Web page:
While the invention disclosed and described herein has been described with respect to a particular flow diagram, one skilled in the art of programming will recognize that changes in techniques and approach, desired or required for a particular microprocessor, may be used to accomplish the same results as the flow diagrams and subroutines described herein without departing from the scope and spirit of the invention as set forth in the appended claims.
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|Citing Patent||Filing date||Publication date||Applicant||Title|
|US6285948 *||Apr 6, 2000||Sep 4, 2001||Denso Corporation||Control apparatus and method having program rewriting function|
|US6876293 *||Jan 6, 2003||Apr 5, 2005||Harrow Products, Llc||Multiple access electronic lock system|
|US20040108938 *||Dec 10, 2002||Jun 10, 2004||Entrekin David A.||Portable electronic locking system and method|
|US20040268332 *||Apr 22, 2004||Dec 30, 2004||Masato Mitsumori||Memory access control method and processing system with memory access check function|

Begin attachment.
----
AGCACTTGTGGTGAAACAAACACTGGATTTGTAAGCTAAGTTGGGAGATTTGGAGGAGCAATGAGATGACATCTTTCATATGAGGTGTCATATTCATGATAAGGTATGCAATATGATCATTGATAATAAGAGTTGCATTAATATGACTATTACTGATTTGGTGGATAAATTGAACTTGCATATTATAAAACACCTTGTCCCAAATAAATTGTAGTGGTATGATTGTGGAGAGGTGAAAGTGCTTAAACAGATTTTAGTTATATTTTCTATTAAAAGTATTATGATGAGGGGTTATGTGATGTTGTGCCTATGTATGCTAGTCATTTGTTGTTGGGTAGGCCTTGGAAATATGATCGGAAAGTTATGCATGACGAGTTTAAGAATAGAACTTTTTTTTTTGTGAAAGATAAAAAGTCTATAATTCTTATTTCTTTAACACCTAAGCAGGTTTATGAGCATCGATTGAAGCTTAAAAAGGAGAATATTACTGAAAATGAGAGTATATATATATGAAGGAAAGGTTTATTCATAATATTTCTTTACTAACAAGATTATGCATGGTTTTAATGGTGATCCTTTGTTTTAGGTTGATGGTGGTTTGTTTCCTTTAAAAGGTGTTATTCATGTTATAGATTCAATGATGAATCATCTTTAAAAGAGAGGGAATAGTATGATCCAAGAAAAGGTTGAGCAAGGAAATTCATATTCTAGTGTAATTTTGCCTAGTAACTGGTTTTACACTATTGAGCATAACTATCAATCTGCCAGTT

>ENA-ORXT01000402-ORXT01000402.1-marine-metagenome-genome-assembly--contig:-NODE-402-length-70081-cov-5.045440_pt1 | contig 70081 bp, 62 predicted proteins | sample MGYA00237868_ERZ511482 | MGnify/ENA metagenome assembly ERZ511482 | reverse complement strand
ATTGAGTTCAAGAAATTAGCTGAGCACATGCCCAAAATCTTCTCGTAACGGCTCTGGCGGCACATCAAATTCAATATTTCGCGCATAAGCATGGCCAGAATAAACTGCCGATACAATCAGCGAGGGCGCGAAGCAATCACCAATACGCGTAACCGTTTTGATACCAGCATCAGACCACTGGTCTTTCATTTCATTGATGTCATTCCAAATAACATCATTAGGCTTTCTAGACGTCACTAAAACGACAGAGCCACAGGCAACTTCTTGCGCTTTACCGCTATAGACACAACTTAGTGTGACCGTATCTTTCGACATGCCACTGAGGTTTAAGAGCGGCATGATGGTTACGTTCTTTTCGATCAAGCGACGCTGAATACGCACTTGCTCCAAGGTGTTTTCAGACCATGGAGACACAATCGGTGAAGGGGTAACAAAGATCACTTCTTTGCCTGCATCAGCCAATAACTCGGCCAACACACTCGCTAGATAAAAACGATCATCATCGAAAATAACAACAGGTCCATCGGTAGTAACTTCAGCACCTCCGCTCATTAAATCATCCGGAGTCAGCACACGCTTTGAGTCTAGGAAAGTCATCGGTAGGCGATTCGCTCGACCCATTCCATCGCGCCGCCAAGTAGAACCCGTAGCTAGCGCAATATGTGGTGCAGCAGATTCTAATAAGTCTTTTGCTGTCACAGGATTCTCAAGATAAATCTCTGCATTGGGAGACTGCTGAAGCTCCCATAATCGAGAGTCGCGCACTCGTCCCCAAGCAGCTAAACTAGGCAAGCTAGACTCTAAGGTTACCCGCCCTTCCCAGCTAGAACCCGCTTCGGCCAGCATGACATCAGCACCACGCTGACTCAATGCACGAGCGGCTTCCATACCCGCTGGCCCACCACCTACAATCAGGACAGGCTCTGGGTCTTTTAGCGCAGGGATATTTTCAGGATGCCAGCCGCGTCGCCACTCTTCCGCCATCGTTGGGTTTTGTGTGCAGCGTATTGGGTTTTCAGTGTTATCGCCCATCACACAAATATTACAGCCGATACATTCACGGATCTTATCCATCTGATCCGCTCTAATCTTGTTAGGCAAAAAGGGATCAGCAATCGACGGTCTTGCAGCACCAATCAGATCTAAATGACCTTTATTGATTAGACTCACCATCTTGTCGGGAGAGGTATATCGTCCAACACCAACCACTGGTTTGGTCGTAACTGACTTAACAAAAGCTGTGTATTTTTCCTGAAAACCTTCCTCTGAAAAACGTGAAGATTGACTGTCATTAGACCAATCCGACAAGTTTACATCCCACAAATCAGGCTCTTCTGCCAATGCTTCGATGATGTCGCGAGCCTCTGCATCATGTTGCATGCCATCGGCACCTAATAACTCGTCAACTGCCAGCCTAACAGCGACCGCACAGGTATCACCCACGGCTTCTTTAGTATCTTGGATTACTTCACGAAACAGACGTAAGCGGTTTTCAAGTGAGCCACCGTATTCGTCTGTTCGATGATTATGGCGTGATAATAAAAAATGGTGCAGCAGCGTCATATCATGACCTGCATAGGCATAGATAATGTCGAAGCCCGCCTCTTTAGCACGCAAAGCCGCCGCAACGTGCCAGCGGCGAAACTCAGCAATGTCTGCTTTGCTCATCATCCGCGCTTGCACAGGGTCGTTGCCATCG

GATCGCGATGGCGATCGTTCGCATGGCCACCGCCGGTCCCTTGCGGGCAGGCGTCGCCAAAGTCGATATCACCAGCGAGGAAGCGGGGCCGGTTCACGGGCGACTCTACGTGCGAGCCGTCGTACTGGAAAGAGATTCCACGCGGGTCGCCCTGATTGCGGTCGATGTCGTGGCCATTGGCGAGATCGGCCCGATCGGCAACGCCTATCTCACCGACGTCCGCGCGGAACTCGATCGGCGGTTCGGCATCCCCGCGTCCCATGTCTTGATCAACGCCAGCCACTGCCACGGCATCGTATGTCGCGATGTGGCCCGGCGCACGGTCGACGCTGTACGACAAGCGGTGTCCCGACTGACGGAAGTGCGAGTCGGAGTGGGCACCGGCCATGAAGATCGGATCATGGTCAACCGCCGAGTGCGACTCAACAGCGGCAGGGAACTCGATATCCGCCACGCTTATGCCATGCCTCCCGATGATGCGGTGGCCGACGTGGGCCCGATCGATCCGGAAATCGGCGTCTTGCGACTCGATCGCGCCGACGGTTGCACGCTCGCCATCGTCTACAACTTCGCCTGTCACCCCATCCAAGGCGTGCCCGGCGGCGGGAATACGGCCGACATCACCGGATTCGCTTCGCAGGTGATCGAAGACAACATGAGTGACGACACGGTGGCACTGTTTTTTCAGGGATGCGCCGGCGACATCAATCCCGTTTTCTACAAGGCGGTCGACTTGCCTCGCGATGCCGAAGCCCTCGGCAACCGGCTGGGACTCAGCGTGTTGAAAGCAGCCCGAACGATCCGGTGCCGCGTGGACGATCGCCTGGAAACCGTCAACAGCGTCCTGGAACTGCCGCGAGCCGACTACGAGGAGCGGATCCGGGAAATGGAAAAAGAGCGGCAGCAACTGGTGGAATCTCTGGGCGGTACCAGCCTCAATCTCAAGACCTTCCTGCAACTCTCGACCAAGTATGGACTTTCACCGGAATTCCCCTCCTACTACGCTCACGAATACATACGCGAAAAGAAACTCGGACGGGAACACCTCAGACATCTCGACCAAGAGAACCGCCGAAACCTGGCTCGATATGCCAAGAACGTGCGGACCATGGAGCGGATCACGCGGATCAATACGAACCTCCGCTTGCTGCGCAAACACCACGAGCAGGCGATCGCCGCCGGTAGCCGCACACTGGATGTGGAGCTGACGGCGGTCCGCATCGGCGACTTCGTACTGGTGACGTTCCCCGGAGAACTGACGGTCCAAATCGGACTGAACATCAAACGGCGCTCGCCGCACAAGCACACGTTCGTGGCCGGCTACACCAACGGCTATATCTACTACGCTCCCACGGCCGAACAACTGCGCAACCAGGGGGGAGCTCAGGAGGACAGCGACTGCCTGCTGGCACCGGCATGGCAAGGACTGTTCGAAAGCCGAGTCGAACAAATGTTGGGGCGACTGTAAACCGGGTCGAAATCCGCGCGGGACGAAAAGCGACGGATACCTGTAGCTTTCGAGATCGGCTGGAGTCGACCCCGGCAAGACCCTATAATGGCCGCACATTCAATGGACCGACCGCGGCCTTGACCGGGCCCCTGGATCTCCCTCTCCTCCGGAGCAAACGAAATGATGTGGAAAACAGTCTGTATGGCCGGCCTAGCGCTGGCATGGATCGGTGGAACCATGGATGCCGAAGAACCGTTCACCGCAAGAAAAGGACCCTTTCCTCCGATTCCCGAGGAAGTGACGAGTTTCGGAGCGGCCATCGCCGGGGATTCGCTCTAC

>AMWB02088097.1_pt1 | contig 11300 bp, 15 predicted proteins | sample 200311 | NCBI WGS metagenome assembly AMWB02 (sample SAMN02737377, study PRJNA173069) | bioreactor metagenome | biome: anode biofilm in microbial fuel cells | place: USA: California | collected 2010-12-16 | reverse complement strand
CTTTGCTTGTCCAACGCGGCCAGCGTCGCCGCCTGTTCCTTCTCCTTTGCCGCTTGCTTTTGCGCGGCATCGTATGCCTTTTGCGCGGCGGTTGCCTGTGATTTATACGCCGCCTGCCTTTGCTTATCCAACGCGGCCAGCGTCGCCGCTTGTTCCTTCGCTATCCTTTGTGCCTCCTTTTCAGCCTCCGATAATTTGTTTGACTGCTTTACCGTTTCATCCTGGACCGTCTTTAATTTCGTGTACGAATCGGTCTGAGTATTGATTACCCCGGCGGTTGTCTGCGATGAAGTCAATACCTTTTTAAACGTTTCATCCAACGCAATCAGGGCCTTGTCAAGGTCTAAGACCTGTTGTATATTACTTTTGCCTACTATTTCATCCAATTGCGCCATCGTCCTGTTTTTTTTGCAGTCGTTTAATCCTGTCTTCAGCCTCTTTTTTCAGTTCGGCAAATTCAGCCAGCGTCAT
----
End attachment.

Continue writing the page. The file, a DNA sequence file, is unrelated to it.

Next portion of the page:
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|May 7, 1997||AS||Assignment|
Owner name: MAS-HAMILTON GROUP, KENTUCKY
Free format text: ASSIGNMENT OF ASSIGNORS INTEREST;ASSIGNORS:HILL, JAMES D.;MIRACLE, HERMAN W. JR.;REEL/FRAME:008637/0302
Effective date: 19970507
|Jan 22, 2002||AS||Assignment|
|Aug 29, 2002||FPAY||Fee payment|
Year of fee payment: 4
|Nov 17, 2004||AS||Assignment|
|Nov 8, 2006||REMI||Maintenance fee reminder mailed|
|Apr 20, 2007||LAPS||Lapse for failure to pay maintenance fees|
|Jun 19, 2007||FP||Expired due to failure to pay maintenance fee|
Effective date: 20070420